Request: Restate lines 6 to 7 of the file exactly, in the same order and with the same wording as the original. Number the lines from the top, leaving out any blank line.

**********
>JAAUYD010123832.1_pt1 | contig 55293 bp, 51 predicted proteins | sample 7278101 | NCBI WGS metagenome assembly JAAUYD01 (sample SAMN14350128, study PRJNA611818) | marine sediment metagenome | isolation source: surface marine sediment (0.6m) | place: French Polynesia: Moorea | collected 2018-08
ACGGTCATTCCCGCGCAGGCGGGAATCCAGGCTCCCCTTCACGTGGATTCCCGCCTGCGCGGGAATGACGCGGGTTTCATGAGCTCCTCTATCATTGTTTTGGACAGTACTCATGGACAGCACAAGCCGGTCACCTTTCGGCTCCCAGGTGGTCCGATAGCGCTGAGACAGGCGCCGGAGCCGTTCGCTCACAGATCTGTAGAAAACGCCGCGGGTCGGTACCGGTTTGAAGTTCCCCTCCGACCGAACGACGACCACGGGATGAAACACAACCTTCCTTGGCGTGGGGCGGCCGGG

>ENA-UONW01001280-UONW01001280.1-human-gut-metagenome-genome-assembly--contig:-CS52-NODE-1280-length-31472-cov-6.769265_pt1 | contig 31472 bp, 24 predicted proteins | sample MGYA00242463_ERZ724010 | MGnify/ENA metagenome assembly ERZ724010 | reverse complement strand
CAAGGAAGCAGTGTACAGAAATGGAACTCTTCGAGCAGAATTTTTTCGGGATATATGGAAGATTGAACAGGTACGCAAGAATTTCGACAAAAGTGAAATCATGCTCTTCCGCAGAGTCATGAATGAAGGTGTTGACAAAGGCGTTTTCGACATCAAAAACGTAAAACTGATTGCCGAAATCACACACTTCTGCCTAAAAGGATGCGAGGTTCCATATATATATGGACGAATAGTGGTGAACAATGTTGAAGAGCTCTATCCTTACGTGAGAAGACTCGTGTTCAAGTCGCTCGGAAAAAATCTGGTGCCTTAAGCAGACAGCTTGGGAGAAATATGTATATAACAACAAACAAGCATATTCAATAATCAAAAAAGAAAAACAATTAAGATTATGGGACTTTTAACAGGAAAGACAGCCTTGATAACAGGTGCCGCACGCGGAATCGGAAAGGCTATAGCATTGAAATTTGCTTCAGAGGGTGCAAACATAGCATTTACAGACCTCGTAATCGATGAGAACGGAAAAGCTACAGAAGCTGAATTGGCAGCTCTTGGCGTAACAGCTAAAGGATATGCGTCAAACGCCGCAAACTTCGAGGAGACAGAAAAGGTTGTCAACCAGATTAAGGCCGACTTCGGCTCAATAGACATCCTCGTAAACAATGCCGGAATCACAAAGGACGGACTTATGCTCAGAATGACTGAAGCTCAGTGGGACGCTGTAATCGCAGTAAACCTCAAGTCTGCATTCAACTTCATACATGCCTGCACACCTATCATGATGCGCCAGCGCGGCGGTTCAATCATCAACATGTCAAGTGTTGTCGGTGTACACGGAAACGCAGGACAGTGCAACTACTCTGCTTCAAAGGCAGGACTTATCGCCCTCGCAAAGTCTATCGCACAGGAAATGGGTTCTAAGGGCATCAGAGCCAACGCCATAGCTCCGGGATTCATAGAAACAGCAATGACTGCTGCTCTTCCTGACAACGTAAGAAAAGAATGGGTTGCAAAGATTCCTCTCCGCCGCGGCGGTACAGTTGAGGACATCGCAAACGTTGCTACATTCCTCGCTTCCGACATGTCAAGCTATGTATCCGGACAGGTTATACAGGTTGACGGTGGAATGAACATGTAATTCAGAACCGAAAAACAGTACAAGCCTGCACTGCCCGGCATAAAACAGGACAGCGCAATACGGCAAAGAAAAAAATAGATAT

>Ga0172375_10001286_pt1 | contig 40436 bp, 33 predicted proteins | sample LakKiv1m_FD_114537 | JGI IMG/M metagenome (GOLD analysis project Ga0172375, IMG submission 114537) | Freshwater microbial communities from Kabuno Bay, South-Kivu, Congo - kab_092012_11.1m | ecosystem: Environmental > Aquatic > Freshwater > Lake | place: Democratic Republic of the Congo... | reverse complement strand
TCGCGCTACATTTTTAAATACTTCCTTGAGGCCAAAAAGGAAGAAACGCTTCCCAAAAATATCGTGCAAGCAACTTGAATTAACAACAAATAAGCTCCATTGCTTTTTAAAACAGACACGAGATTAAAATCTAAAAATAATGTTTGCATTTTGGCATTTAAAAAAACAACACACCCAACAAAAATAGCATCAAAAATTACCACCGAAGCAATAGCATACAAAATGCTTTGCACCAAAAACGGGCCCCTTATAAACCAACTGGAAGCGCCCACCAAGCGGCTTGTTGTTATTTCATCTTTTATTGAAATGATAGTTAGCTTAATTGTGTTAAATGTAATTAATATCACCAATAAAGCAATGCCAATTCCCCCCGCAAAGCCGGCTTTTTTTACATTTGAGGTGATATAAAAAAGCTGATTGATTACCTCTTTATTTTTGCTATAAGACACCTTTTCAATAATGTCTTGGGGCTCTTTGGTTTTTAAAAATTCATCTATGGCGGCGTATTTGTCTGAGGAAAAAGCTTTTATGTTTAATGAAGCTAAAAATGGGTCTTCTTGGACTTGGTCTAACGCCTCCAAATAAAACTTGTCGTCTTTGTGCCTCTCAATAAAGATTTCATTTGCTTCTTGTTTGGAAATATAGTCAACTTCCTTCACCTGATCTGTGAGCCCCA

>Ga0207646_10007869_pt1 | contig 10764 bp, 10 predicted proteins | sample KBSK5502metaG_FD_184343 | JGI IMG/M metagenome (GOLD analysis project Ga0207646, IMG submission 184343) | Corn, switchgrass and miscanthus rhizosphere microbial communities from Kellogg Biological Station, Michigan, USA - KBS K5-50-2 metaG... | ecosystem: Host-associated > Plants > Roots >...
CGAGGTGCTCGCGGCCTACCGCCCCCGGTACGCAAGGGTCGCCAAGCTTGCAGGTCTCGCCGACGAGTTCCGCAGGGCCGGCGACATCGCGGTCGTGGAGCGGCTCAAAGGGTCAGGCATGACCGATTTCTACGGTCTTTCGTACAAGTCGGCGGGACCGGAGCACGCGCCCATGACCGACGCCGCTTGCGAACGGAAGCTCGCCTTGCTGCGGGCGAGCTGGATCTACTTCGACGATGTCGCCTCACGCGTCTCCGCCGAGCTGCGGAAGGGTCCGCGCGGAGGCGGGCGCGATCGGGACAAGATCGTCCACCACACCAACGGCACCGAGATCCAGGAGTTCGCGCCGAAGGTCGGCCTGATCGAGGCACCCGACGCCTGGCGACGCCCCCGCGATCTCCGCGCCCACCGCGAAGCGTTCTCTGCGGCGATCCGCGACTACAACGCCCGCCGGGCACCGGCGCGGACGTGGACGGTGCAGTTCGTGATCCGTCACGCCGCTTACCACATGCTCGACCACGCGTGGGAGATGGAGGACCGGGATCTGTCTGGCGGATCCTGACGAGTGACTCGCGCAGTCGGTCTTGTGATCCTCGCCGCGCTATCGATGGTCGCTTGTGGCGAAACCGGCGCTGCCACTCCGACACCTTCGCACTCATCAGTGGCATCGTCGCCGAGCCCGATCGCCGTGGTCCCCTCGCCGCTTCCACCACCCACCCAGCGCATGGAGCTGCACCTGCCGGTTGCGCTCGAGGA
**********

TCGCGCTACATTTTTAAATACTTCCTTGAGGCCAAAAAGGAAGAAACGCTTCCCAAAAATATCGTGCAAGCAACTTGAATTAACAACAAATAAGCTCCATTGCTTTTTAAAACAGACACGAGATTAAAATCTAAAAATAATGTTTGCATTTTGGCATTTAAAAAAACAACACACCCAACAAAAATAGCATCAAAAATTACCACCGAAGCAATAGCATACAAAATGCTTTGCACCAAAAACGGGCCCCTTATAAACCAACTGGAAGCGCCCACCAAGCGGCTTGTTGTTATTTCATCTTTTATTGAAATGATAGTTAGCTTAATTGTGTTAAATGTAATTAATATCACCAATAAAGCAATGCCAATTCCCCCCGCAAAGCCGGCTTTTTTTACATTTGAGGTGATATAAAAAAGCTGATTGATTACCTCTTTATTTTTGCTATAAGACACCTTTTCAATAATGTCTTGGGGCTCTTTGGTTTTTAAAAATTCATCTATGGCGGCGTATTTGTCTGAGGAAAAAGCTTTTATGTTTAATGAAGCTAAAAATGGGTCTTCTTGGACTTGGTCTAACGCCTCCAAATAAAACTTGTCGTCTTTGTGCCTCTCAATAAAGATTTCATTTGCTTCTTGTTTGGAAATATAGTCAACTTCCTTCACCTGATCTGTGAGCCCCA

>Ga0207646_10007869_pt1 | contig 10764 bp, 10 predicted proteins | sample KBSK5502metaG_FD_184343 | JGI IMG/M metagenome (GOLD analysis project Ga0207646, IMG submission 184343) | Corn, switchgrass and miscanthus rhizosphere microbial communities from Kellogg Biological Station, Michigan, USA - KBS K5-50-2 metaG... | ecosystem: Host-associated > Plants > Roots >...